A similar process and scale is used at the international level through the Global Integrated Drought Monitoring and Prediction System (GIDMaPS).

Key Facts

– Cover 41 percent of the earth’s surface
– Are inhabited by 30 percent of the world’s population (2.5 billion people)
– Support 50 percent of the world’s livestock
– Grow 44 percent of the world’s food
– Account for the majority of the world’s poor, with around 16 percent living in chronic poverty. Most of the world’s poor live in dry areas, with 400 million living on less than $1.25 per day.

  • Additionally, the CGIAR Research program states that drylands lose the equivalent of 23 hectares (or 56.8 acres) per minute to drought and desertification – a loss of 20 million tons of potential grain production every year.
  • At the onset of a drought, the visuals are not as dramatic as those associated with hurricanes or wildfires, yet, droughts are one of the costliest weather events. According to the National Center for Environmental Information (NCEI) droughts are second only to hurricanes in types of phenomena associated with billion-dollar weather disasters over the past three decades. Annual losses in the U.S. are close to $9 billion.
  • The most famous U.S. drought historically is the 1930s Dust Bowl drought, but there have been at least three major droughts in the past 100 years. Between 1980 and 2014, there were 22 $1 billion plus drought events within the United States. Sixteen of them cost a combined $210 billion and killed thousands of people.

How to Help

  • Support eco-farming initiatives. Drought is often exacerbated by high water usage for agriculture so funders should support agricultural initiatives and technological adaptations that reduce reliance upon water and/or decrease amount of water used.
  • Fund drought impact projects. Drought often leads to hygiene issues and famine. Support delivery of food supplements and projects that provide low-cost grains, proteins and other foods to communities. Similarly, projects that address water delivery and provision of water for sanitation and hygiene (WASH) are important.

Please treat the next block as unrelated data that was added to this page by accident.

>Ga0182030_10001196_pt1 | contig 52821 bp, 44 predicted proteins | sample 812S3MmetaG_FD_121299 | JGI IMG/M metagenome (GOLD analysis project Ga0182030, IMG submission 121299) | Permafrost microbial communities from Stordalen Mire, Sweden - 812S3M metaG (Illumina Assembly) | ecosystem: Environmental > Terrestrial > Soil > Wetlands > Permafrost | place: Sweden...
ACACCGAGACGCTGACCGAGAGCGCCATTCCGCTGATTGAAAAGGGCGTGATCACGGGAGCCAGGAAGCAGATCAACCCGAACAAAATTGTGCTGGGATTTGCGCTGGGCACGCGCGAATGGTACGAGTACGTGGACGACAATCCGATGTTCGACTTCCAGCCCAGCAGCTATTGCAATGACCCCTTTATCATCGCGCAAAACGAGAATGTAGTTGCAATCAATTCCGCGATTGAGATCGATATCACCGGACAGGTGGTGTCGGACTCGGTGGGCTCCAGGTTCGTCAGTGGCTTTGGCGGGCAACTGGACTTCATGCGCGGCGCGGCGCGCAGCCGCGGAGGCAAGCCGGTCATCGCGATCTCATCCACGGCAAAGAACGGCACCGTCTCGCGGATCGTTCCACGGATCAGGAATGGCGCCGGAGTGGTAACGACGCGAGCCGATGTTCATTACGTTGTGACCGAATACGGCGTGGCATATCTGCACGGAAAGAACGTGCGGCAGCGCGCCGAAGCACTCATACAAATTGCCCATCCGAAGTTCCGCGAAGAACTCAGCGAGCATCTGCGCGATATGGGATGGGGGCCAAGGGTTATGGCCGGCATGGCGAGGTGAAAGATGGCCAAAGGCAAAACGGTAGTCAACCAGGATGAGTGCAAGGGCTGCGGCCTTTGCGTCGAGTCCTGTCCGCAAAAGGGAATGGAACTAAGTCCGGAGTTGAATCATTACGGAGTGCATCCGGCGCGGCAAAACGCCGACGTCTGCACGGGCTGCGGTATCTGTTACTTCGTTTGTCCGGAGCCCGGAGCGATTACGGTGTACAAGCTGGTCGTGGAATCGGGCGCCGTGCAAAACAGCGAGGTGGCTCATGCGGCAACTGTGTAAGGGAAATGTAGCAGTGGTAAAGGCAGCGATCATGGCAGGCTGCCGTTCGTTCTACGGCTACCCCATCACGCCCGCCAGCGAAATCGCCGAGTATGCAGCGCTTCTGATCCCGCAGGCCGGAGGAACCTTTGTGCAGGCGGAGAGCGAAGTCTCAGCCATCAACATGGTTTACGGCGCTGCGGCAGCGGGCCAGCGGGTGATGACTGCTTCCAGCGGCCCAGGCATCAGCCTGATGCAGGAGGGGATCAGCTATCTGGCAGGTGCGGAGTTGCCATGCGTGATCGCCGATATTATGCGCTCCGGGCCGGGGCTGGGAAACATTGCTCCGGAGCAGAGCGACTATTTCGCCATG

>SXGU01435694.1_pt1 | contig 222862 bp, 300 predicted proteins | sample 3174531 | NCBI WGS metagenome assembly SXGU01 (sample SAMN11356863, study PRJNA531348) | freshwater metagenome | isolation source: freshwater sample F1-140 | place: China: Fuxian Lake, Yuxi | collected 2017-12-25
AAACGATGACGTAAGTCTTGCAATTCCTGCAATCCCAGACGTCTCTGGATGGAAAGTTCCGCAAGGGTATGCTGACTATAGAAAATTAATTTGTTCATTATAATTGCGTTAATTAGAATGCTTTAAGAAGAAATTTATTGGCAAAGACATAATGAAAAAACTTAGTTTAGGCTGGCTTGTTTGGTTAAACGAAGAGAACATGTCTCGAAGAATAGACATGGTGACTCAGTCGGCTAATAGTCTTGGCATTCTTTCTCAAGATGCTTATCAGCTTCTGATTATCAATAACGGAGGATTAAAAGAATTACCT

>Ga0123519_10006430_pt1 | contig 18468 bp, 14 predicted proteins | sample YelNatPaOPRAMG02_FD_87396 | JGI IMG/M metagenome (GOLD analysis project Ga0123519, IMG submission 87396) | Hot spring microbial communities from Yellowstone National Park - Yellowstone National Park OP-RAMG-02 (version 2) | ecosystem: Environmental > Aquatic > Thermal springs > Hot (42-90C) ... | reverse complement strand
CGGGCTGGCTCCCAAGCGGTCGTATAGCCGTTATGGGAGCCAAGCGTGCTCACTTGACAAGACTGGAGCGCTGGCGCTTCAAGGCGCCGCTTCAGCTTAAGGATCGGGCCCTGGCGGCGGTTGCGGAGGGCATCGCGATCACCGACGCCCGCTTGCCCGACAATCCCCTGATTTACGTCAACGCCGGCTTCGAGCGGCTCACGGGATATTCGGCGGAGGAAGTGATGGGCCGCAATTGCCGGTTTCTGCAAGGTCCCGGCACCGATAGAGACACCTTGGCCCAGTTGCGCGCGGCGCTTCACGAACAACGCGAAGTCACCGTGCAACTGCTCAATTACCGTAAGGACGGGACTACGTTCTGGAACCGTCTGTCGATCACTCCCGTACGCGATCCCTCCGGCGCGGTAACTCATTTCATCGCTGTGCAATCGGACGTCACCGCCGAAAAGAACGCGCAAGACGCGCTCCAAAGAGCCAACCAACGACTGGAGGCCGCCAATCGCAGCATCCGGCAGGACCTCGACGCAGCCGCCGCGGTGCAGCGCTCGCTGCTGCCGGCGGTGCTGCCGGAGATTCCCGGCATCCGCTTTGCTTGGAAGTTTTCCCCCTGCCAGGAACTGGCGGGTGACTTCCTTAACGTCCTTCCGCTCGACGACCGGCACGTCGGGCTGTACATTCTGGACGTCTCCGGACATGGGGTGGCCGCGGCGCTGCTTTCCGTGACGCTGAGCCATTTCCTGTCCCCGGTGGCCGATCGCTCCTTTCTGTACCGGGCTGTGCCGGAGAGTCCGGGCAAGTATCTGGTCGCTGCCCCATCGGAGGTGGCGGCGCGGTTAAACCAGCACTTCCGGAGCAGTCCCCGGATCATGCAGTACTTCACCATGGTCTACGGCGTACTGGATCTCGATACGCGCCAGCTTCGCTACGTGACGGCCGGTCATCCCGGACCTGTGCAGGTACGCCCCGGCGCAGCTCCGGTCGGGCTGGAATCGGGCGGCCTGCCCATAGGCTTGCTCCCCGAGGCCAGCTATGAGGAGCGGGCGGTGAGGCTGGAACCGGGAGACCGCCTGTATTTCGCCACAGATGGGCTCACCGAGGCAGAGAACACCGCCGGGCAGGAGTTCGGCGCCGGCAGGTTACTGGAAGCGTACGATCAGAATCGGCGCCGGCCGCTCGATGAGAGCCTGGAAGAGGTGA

• Educate more young people about how to adapt to a warming and drier climate. They will spend more of their lives in an unstable environment. Two programs designed to teach students about climate science and impacts are the Alliance for Climate Education and the National Wildlife Federation’s Eco-Schools USA program.
  • Fund more private and public research on the most effective methods of preventing drought. Educating the public, particularly farmers and policy-makers, is key to ensuring prevention of drought.
  • Fund public education campaigns about reducing water usage. Many people assume water is a never-ending resource. They need to learn how to change their habits regarding water usage including reducing outdoor water use, learning how to identify and fix leaks and the availability of water saving appliances or fixtures (like low-flush toilets).
  • Support the development of water retaining gardens and initiatives. This includes prioritizing public policies that include water retention gardens, native plantings and better water use practices.
  • Support the adaptation of water saving appliances and fixtures for low-income communities. People with the least resources would benefit the most from reducing water bills. Given that most of the world’s poor live in dry lands, initiatives to support more efficient use of water would go a long way.